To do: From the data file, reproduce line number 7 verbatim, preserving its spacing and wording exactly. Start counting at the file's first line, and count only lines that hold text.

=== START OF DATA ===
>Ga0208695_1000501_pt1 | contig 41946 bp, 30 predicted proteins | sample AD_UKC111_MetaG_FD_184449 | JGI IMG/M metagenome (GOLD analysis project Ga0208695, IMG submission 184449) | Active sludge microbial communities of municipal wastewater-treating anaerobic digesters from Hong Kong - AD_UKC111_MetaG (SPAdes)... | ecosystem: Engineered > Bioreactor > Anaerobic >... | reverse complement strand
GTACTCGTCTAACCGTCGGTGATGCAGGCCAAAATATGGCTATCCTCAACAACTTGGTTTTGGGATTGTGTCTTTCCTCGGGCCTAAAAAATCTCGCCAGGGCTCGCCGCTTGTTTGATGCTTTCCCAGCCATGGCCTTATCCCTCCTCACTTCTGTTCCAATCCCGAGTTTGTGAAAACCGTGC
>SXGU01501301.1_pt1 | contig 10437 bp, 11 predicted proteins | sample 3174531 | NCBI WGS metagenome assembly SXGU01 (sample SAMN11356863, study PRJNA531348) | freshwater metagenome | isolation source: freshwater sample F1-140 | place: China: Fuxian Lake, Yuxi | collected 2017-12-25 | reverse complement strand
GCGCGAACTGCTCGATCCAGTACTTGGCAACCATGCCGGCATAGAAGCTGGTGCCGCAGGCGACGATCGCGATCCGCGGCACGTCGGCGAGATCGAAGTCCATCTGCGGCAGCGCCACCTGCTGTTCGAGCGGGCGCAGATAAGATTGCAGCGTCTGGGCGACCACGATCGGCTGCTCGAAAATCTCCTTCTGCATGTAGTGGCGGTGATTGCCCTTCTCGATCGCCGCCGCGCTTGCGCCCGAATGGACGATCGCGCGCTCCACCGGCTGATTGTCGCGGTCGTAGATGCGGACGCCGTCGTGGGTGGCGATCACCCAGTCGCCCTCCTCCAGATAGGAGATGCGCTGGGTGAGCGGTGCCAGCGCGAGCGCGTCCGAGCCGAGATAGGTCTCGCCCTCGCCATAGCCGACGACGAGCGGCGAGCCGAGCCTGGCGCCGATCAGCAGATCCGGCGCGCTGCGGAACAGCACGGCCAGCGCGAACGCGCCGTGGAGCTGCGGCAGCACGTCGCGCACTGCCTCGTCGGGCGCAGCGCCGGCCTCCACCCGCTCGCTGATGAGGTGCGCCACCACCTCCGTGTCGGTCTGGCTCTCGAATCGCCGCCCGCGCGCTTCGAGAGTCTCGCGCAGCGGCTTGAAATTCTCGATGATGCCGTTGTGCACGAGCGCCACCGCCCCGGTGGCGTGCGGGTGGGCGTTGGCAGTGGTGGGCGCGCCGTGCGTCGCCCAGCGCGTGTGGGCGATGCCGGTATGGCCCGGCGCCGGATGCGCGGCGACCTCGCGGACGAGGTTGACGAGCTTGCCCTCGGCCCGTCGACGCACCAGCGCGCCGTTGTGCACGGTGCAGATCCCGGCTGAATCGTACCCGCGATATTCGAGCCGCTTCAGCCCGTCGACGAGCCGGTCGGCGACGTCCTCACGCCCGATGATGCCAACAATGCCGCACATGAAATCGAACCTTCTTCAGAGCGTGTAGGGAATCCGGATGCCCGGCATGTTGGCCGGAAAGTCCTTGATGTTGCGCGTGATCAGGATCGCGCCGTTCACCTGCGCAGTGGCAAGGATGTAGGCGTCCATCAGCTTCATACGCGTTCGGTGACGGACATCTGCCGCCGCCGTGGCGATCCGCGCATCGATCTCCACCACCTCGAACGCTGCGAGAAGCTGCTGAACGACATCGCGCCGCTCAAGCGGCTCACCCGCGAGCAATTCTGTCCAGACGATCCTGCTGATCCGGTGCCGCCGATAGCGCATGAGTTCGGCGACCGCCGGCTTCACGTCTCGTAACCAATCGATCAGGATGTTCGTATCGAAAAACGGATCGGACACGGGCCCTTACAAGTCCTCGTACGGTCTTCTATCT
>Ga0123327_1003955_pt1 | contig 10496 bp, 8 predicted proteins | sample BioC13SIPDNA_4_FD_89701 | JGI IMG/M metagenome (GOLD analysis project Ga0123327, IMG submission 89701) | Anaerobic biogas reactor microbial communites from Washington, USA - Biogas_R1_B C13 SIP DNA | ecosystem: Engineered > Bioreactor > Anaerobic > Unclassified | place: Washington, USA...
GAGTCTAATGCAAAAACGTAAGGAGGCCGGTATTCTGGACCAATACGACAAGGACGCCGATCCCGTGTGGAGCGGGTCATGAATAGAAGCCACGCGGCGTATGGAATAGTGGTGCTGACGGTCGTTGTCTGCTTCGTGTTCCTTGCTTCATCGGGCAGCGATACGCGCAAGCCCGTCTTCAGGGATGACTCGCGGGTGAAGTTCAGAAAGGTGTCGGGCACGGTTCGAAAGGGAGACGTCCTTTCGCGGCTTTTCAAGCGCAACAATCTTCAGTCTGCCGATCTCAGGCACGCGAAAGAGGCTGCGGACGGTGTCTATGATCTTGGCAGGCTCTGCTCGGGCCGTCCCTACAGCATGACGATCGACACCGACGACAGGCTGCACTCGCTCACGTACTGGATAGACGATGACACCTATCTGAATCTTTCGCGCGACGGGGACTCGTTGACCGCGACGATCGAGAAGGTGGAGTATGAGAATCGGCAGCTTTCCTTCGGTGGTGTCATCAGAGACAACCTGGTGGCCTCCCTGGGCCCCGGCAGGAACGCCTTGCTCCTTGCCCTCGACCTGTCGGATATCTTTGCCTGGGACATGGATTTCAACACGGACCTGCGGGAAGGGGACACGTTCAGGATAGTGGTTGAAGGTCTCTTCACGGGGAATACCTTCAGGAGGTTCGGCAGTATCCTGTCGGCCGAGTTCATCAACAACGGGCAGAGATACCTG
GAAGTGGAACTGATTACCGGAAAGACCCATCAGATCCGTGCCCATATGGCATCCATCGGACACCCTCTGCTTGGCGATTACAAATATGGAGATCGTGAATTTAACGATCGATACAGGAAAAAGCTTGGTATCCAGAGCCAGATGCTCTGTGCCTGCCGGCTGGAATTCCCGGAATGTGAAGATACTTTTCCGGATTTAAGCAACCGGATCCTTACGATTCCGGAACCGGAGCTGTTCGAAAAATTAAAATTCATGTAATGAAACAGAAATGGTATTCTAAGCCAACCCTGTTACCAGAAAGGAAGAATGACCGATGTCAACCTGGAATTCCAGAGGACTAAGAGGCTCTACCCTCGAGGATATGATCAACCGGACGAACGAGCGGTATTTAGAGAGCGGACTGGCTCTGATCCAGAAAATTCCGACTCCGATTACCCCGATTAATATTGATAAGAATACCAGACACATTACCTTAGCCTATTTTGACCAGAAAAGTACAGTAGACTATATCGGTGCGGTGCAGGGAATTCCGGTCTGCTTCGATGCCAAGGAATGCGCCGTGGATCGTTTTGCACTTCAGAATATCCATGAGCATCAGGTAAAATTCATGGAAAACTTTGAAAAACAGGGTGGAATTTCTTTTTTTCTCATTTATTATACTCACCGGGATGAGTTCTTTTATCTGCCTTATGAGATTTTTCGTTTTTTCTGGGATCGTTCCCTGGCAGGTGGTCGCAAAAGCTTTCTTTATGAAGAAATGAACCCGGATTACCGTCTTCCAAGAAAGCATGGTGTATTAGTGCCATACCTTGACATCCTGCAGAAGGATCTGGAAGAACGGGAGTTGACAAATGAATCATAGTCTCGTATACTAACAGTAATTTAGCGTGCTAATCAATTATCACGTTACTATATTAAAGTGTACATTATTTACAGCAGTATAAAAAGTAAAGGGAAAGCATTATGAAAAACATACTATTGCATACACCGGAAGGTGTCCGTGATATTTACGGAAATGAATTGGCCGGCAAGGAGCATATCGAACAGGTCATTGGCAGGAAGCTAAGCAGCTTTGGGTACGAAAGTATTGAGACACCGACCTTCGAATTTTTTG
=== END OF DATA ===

GAAGTGGAACTGATTACCGGAAAGACCCATCAGATCCGTGCCCATATGGCATCCATCGGACACCCTCTGCTTGGCGATTACAAATATGGAGATCGTGAATTTAACGATCGATACAGGAAAAAGCTTGGTATCCAGAGCCAGATGCTCTGTGCCTGCCGGCTGGAATTCCCGGAATGTGAAGATACTTTTCCGGATTTAAGCAACCGGATCCTTACGATTCCGGAACCGGAGCTGTTCGAAAAATTAAAATTCATGTAATGAAACAGAAATGGTATTCTAAGCCAACCCTGTTACCAGAAAGGAAGAATGACCGATGTCAACCTGGAATTCCAGAGGACTAAGAGGCTCTACCCTCGAGGATATGATCAACCGGACGAACGAGCGGTATTTAGAGAGCGGACTGGCTCTGATCCAGAAAATTCCGACTCCGATTACCCCGATTAATATTGATAAGAATACCAGACACATTACCTTAGCCTATTTTGACCAGAAAAGTACAGTAGACTATATCGGTGCGGTGCAGGGAATTCCGGTCTGCTTCGATGCCAAGGAATGCGCCGTGGATCGTTTTGCACTTCAGAATATCCATGAGCATCAGGTAAAATTCATGGAAAACTTTGAAAAACAGGGTGGAATTTCTTTTTTTCTCATTTATTATACTCACCGGGATGAGTTCTTTTATCTGCCTTATGAGATTTTTCGTTTTTTCTGGGATCGTTCCCTGGCAGGTGGTCGCAAAAGCTTTCTTTATGAAGAAATGAACCCGGATTACCGTCTTCCAAGAAAGCATGGTGTATTAGTGCCATACCTTGACATCCTGCAGAAGGATCTGGAAGAACGGGAGTTGACAAATGAATCATAGTCTCGTATACTAACAGTAATTTAGCGTGCTAATCAATTATCACGTTACTATATTAAAGTGTACATTATTTACAGCAGTATAAAAAGTAAAGGGAAAGCATTATGAAAAACATACTATTGCATACACCGGAAGGTGTCCGTGATATTTACGGAAATGAATTGGCCGGCAAGGAGCATATCGAACAGGTCATTGGCAGGAAGCTAAGCAGCTTTGGGTACGAAAGTATTGAGACACCGACCTTCGAATTTTTTG